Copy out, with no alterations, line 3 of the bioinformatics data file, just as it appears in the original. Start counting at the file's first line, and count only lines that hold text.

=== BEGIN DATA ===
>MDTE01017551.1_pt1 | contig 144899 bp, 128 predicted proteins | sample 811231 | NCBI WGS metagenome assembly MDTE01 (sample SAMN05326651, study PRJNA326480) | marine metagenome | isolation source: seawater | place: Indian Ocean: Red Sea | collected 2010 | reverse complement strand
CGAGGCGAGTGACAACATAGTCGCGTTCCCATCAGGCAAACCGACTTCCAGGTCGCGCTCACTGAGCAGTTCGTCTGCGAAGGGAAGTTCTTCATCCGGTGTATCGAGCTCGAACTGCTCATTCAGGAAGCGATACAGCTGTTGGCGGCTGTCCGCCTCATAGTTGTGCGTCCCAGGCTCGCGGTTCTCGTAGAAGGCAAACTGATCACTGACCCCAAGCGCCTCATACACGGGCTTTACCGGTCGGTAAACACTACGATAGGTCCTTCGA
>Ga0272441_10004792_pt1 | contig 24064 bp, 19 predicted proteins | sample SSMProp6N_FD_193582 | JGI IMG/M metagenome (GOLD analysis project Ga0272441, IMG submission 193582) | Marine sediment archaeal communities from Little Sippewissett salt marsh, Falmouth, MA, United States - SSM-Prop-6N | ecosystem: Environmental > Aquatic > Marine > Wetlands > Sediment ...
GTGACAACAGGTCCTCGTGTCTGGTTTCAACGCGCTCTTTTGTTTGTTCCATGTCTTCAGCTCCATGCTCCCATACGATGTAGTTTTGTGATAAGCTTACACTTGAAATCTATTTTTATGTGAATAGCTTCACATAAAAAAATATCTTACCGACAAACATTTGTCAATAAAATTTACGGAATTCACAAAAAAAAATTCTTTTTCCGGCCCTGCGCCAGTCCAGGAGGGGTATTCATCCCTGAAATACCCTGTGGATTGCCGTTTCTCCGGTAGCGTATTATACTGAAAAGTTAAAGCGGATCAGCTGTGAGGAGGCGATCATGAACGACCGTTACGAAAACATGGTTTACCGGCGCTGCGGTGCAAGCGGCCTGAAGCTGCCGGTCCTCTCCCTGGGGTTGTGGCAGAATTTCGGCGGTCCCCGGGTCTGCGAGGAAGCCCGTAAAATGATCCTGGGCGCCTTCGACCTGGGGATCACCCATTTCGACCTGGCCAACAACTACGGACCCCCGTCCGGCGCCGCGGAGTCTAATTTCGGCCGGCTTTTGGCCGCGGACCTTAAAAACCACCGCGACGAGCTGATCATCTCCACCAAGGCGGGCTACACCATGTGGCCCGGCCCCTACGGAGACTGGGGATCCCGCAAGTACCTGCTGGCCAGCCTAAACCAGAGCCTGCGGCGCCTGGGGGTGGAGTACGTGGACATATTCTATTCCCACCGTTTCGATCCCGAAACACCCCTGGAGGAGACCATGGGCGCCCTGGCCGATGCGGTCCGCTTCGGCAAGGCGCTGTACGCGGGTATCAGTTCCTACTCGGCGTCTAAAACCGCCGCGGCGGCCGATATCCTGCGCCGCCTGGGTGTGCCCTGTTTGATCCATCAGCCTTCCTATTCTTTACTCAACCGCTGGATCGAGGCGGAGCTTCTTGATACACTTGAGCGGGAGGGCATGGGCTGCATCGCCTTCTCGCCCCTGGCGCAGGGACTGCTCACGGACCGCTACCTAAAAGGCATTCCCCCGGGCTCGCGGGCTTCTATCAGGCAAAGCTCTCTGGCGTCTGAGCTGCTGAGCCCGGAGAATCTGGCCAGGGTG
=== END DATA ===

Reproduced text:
>Ga0272441_10004792_pt1 | contig 24064 bp, 19 predicted proteins | sample SSMProp6N_FD_193582 | JGI IMG/M metagenome (GOLD analysis project Ga0272441, IMG submission 193582) | Marine sediment archaeal communities from Little Sippewissett salt marsh, Falmouth, MA, United States - SSM-Prop-6N | ecosystem: Environmental > Aquatic > Marine > Wetlands > Sediment ...